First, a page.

The Giants are the first team in the NFL to get a second look at the Eagles’ uptempo offensive attack, and depending on who’s asked the question, it could either be a gift or a curse.
Eagles head coach Chip Kelly, who brought his brand of fastbreak football from the University of Oregon, said it works both ways, noting his Eagles (3-4) now have even more game film to show what worked in the 36-21 win in Week 5.
During that game, backup quarterback Nicks Foles racked up 197 yards on 16-of-25 passing and two touchdowns in relief of a gimpy Michael Vick, who left the game late in the second quarter with a hamstring injury. Foles, though, suffered a concussion in last week’s loss to the Cowboys, which has allowed Vick to get back in the saddle again as he’s taken the first-team reps this week.
“I don’t look at it as a challenge that they’ve seen us once already, because they have the same exact situation. They have to look at us the same time,” said Kelly. “Obviously, you spend more time because you played each other. But then you look through that game and they did this last time, they won’t do it again, and you play that guessing game. … It comes back down to what happened in the first game. We’ll go do what we do and they’re going to do what they do and we’re going to see who has the best team at the end of the day on Sunday.”
The Giants defense has made improvements in the last couple of weeks, as they haven’t allowed a point in the last six quarters. And defensive coordinator Perry Fewell thinks his defense is on the verge of getting back the swagger that used to make it one of the best units in the league.
“It really all depends on the football intelligence and then the chemistry of your defensive football team,” said Fewell. “I expect them to win more one-on-one battles. We haven’t been really consistent because of injuries and that type of thing, [but] sometimes you’ve just got to whip somebody’s [butt] and you’ve got to get to the quarterback. We can try to become more creative and do some things of that nature, but it just comes down to winning the battles … whether it’s one or two people. Sometimes you’ve just got to will yourself to get there. We’re talented enough that it will happen for us.”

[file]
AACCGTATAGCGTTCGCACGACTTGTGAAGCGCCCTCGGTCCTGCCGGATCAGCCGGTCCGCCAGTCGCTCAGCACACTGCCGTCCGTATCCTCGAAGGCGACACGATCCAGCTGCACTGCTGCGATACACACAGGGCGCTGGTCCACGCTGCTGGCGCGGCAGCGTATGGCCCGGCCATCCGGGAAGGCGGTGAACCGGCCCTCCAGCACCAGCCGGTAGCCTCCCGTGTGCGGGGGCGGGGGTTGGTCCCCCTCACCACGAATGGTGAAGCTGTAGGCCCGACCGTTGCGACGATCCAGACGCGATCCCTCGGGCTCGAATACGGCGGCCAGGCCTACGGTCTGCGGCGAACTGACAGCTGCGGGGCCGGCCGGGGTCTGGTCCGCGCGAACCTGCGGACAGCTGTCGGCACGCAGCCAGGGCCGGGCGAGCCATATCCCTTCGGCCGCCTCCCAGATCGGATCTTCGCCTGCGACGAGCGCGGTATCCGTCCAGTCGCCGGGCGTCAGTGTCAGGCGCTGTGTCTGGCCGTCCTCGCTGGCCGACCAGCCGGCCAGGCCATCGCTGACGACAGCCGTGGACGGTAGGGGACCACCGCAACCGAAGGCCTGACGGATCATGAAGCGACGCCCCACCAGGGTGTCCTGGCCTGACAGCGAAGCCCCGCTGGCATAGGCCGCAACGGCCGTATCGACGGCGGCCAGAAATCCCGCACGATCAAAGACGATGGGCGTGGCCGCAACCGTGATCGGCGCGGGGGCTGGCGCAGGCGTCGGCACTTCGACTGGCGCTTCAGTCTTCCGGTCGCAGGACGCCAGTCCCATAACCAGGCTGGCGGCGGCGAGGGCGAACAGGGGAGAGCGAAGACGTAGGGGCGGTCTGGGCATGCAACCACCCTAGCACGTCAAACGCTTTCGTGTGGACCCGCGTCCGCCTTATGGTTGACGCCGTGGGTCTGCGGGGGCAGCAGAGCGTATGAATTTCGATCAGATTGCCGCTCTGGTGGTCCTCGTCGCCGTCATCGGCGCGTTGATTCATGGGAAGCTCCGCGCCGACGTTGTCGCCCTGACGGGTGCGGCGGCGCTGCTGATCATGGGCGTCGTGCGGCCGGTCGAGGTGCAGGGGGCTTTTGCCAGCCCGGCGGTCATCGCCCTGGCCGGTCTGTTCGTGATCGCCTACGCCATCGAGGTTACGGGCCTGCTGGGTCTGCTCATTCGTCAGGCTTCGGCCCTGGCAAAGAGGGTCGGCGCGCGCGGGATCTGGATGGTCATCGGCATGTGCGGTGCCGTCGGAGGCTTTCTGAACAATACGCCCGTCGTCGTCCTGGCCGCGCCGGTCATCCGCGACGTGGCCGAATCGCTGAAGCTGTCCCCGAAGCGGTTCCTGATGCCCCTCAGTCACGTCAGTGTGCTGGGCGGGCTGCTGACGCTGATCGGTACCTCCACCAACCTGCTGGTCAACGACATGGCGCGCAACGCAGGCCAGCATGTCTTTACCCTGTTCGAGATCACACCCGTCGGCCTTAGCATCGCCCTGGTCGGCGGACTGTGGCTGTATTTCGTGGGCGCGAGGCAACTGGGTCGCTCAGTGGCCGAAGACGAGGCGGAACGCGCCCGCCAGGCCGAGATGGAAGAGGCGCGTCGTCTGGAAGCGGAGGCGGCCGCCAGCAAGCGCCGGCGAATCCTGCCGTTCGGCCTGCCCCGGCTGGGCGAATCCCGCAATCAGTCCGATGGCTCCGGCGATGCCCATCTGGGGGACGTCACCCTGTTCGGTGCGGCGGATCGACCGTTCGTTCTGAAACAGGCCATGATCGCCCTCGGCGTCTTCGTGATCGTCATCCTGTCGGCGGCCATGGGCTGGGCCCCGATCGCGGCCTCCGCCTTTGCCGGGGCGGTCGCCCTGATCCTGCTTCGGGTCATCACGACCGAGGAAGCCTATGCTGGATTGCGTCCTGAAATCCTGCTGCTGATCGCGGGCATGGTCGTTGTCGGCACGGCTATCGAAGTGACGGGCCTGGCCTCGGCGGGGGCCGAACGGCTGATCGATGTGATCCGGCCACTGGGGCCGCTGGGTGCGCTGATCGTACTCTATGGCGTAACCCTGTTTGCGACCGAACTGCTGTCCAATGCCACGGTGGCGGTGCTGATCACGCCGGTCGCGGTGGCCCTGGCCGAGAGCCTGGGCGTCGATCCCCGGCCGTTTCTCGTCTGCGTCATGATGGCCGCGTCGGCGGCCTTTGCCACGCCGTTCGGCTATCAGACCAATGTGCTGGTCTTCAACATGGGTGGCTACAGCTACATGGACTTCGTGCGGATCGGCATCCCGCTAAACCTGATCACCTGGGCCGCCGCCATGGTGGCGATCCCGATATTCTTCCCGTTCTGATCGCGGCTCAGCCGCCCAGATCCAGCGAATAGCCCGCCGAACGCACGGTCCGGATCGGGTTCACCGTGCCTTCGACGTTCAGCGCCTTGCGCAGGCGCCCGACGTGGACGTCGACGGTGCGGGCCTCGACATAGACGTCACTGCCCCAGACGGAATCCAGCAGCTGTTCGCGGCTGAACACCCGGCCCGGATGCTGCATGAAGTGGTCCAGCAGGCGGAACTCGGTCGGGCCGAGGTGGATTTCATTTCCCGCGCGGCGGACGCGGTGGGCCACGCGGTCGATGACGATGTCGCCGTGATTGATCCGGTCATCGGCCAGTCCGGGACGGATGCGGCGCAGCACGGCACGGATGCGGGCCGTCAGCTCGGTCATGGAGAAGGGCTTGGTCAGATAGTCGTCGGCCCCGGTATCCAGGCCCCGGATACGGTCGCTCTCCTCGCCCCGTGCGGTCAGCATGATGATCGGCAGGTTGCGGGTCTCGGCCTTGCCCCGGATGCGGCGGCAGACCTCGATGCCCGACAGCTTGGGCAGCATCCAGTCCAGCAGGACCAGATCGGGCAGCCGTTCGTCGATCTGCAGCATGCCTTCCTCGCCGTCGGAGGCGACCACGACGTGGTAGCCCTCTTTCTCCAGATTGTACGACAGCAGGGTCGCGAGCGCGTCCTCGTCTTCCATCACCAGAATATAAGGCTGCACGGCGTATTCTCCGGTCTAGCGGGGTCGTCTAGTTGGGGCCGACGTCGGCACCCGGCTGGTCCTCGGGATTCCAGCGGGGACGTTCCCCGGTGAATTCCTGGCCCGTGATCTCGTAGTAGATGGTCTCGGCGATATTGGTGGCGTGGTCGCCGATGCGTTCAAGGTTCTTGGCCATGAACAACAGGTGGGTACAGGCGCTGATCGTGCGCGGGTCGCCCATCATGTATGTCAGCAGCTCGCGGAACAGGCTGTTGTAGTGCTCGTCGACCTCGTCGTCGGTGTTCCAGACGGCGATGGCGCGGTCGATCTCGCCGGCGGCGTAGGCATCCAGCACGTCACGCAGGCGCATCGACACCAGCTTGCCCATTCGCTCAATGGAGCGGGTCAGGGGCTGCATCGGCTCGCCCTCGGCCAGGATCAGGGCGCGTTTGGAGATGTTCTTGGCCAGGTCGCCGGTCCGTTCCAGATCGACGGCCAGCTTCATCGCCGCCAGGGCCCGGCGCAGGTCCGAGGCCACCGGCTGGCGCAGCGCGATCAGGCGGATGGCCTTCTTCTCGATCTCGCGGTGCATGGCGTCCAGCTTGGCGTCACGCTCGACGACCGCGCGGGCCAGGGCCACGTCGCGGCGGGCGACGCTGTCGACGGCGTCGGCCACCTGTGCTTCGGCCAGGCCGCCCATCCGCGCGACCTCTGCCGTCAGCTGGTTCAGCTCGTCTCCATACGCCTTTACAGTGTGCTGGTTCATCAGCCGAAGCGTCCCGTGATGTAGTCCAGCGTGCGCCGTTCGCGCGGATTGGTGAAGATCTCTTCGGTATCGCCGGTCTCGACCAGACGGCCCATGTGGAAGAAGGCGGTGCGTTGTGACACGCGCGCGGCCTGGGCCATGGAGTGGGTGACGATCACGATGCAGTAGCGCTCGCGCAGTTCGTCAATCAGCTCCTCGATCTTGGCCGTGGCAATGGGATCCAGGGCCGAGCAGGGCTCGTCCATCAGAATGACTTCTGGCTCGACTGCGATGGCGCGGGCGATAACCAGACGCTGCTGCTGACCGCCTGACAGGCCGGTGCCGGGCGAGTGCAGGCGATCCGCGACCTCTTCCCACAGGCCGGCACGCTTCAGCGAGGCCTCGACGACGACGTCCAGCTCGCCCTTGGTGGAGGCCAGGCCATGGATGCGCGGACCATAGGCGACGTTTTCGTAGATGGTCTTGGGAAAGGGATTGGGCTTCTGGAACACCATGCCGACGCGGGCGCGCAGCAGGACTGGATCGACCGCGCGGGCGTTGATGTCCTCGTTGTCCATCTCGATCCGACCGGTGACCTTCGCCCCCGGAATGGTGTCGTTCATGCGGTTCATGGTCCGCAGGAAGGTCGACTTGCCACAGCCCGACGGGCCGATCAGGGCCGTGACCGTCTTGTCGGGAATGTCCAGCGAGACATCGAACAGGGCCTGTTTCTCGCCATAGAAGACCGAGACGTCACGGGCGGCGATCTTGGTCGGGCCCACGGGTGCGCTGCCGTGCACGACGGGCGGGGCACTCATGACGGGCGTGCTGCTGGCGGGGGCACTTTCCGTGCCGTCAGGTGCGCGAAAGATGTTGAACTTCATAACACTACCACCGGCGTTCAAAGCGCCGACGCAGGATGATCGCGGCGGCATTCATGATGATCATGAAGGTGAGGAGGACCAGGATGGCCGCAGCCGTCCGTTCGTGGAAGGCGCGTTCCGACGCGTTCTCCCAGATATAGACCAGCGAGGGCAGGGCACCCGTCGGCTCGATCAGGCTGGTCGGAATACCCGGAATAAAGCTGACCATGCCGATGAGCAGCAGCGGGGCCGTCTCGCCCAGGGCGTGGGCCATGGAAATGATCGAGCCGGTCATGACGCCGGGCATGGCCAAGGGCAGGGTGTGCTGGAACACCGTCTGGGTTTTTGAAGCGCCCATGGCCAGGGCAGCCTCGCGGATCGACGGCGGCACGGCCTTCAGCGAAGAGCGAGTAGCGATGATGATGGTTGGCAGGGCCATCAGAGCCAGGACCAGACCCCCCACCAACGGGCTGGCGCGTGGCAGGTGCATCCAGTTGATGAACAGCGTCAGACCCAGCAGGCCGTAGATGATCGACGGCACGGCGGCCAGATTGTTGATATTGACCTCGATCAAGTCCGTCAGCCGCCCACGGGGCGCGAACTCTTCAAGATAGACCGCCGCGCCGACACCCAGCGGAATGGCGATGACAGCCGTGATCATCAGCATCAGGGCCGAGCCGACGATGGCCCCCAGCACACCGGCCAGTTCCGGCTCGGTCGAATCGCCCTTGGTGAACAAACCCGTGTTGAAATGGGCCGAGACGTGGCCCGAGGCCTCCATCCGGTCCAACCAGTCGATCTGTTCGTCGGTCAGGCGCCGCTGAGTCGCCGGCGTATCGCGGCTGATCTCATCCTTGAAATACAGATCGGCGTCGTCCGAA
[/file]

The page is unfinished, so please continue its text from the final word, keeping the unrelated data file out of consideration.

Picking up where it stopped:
Head coach Tom Coughlin noted how little pressure his defense applied in the first meeting and agreed with Fewell in thinking that Big Blue needs to get to the quarterback quicker, especially with a banged-up secondary that routinely lists multiple defensive backs on the injury report.
“It certainly is encouraging [to see the pass rush pick up in recent weeks]. That’s the whole point we’ve been trying to create is that pressure again, where the quarterback knows coming in when he plays the Giants, he’s going to have to contend with that,” said Coughlin. “With Michael Vick, the read option is a part of their offense. He can keep the ball in those circumstances and find lanes opening up in front of him — that’s where he got a lot of his yards in the first half rushing [79 yards on seven carries], which can be frustrating.”
What was really frustrating for the Giants the last time they matched up were the amount of rushing yards allowed (140), the average yards per pass attempt (7.5), the goal-to-go efficiency (the Eagles scored touchdowns 66 percent of the time) and total yards allowed (439). Those aforementioned stats are all reflections of a defense that was a walking mat for a bitter rival.